Christmas Carole


There are various definitions out there describing the so called middle-class of the population, and about as many models out there are describing the development of the very class throughout the years, leaning towards a more and more shrinking, almost vanishing, class while the one of the poor, mostly underemployed (or at least undervalued), low-income and/or serving, is growing.

But there’s some problem to it as a shrink of one class and the growth of another should shift powers also. And exactly that is not happening. Therefore I’d like to redefine the middle-class as a have-nots dominated class that is socialised to be a consumptious buffer between the haves and the have-nots, defending their scarcities against those that have even less.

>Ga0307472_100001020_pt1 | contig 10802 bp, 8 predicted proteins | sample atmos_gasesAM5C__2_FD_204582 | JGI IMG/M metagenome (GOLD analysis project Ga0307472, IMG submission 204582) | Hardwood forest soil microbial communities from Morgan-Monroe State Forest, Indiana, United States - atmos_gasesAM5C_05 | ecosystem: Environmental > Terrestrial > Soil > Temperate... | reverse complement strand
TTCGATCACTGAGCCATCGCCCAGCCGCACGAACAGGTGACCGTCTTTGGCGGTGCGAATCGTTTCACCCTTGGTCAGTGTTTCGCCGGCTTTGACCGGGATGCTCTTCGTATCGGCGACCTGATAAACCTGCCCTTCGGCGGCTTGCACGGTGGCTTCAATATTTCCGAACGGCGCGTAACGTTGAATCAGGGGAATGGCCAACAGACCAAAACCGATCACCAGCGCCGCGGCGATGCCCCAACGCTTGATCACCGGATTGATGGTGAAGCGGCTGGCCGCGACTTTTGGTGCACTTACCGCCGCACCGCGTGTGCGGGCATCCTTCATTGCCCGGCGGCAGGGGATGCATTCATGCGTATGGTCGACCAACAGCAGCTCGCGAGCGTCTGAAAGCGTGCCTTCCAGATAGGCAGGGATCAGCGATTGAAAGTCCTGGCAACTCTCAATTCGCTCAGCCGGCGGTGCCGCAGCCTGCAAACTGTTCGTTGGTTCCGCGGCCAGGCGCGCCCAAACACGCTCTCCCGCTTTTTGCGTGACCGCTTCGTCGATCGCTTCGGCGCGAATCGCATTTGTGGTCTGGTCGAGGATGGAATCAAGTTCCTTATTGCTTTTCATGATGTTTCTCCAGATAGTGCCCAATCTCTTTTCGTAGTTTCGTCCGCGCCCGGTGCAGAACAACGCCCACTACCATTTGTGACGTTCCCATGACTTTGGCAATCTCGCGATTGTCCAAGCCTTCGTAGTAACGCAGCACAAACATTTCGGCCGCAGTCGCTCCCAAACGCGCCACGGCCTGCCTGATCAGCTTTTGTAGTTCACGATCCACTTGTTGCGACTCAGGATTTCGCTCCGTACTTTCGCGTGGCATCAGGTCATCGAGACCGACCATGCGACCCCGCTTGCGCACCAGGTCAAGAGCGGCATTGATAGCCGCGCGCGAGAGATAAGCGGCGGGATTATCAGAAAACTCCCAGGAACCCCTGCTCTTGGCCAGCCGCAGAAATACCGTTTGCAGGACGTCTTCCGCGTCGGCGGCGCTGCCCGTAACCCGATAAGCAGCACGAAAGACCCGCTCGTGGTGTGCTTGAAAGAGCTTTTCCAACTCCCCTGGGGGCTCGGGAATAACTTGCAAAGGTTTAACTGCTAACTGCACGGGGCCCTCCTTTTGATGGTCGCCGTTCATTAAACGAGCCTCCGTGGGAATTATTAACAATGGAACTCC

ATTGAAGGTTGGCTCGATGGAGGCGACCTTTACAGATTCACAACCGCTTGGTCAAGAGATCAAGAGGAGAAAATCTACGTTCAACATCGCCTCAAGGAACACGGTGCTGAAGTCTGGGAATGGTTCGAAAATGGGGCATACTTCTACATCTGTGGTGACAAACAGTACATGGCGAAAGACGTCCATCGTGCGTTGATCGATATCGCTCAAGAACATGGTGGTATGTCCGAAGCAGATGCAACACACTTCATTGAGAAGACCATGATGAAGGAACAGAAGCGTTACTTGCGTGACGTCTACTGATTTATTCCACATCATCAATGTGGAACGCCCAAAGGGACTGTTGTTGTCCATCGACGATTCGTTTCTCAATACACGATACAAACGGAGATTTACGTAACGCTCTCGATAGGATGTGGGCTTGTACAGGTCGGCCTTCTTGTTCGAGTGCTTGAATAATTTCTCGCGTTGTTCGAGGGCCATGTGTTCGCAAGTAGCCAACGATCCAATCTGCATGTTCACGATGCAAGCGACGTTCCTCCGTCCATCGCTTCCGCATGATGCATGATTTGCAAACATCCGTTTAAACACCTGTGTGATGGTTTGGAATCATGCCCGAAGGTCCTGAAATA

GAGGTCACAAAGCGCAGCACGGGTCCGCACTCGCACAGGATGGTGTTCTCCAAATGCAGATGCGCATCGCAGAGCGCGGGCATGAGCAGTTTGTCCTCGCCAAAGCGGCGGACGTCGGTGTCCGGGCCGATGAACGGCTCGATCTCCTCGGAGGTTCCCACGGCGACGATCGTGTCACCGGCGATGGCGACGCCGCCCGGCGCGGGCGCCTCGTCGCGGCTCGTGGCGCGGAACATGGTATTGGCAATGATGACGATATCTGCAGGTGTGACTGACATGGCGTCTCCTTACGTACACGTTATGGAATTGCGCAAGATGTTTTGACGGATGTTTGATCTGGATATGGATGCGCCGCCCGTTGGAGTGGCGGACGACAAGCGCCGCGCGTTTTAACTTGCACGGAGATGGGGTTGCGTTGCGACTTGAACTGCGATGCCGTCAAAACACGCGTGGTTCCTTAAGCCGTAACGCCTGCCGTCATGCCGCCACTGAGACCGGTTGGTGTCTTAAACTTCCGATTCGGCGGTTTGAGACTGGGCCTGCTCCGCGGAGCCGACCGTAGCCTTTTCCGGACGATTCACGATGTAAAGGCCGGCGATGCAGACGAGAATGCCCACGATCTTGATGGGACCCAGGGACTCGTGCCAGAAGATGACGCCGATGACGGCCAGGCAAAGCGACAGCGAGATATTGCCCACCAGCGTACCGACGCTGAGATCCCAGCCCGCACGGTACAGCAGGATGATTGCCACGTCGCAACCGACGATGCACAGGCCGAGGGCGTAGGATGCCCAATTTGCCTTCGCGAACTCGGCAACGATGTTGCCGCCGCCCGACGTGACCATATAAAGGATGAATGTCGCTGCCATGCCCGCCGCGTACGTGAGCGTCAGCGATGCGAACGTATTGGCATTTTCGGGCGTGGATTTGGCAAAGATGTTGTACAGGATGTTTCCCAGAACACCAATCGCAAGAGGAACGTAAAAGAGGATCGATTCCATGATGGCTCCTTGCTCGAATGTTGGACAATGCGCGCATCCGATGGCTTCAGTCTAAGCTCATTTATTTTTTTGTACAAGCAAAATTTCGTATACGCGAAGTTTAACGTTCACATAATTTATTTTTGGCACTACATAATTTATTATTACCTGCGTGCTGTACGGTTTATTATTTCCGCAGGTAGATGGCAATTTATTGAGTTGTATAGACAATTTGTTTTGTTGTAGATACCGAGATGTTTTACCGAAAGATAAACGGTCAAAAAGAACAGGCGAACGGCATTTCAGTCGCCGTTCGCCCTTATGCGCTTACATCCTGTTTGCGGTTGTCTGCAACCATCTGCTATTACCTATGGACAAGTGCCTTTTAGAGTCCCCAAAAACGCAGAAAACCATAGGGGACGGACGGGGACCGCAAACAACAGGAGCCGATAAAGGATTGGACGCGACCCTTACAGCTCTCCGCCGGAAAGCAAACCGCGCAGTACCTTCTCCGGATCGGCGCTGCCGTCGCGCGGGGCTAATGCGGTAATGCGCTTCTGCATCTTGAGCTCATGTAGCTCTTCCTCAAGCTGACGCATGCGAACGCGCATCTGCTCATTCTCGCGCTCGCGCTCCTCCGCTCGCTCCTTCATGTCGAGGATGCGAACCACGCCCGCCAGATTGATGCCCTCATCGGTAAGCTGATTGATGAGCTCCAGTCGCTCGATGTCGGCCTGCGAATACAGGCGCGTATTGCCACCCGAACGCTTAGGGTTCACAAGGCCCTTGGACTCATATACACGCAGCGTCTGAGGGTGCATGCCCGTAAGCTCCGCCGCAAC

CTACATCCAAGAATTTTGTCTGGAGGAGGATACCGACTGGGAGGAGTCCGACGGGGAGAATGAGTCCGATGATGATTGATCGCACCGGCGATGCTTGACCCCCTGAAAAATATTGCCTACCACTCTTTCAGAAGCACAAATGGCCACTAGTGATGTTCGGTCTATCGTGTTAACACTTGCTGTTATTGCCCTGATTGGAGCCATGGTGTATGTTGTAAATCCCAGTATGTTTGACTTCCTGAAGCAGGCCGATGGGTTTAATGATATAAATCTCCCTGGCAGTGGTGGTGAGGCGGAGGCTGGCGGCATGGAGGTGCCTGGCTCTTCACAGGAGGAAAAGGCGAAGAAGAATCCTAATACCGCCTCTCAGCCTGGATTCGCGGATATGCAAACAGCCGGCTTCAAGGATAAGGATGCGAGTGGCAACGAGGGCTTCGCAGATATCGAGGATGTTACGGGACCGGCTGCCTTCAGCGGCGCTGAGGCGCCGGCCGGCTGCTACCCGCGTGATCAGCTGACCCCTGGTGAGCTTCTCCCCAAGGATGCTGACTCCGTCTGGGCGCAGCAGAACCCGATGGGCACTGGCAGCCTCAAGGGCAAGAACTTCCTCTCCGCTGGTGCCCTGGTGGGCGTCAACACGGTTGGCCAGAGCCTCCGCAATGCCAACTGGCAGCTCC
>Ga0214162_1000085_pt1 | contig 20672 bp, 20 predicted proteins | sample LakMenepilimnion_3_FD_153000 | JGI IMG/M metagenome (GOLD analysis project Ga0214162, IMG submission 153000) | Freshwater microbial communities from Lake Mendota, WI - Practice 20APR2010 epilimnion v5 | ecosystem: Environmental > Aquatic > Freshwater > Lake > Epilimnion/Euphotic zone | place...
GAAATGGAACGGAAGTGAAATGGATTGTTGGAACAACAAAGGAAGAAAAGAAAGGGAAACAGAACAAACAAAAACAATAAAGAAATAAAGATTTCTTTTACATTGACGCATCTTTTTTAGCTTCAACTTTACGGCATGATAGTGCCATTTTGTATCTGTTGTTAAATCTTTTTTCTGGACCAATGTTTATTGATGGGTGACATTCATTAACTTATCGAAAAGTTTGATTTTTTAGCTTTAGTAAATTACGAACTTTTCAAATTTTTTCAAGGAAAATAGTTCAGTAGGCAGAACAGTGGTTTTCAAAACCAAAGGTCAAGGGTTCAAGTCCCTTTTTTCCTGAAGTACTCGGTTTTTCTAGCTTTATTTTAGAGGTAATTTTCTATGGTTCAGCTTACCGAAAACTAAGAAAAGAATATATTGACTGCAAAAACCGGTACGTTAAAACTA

And yes, this group is absolutely socialised to believe that the economy is redistributive (not distributive), that they deserve their wealth because they are well educated and hardworking, and that the little pleasures they possess – usually realised as consumptional spending – combined with doing some good by gifting for e.g. Greenpeace and/or voluntary tasks are sufficient for a life of fulfillment. It is at least enough for the majority of them to stay inside a small box they realise as ‘world’, making them unable but also unwilling to break the borders. They will defend their view on this world against anyone who encourages to break the very borders, and those who actually gets through it against all odds will face sanctions to either get him/her conformous again or to become expelled from the box-world of redistribution and consumption for good. But isn’t it like living in chains, being some sort of slave to the system? Doesn’t the acceptance of those borders actually restricts the worldview in an impermissible manner, paving the way for further restrictions and an ever smaller box of thoughts with an even bigger count of people left in the cold, ultimately ending at the point where noone of the have-nots can seriously deny the slavery and chains binding them? At this very point resistance will be almost futile and feasible alternatives will be even more scarce than food and reasonably paid jobs. And yet it’s on them, the so-called middle-class, to stand up for the rights of everyone and to fight for the poor, immanently breaking the borders of their shaped and synthetically limited world-view. It’s not even too difficult to get there as most of of this middle-class is christian in some way or another, some who do believe in the existance of a god and some don’t, but the credo of sharing and intrinsic dignity is widespread. They must learn that they don’t need a similar or even better and newer car than their neighbours, that their summer-holiday shouldn’t be necessarily in far-far-away and more luxury than the last one, that status isn’t something you can buy for paper-money, hence they need to learn that this money they earn doesn’t exist to give them a living but to let them spend it on things they usually don’t even need.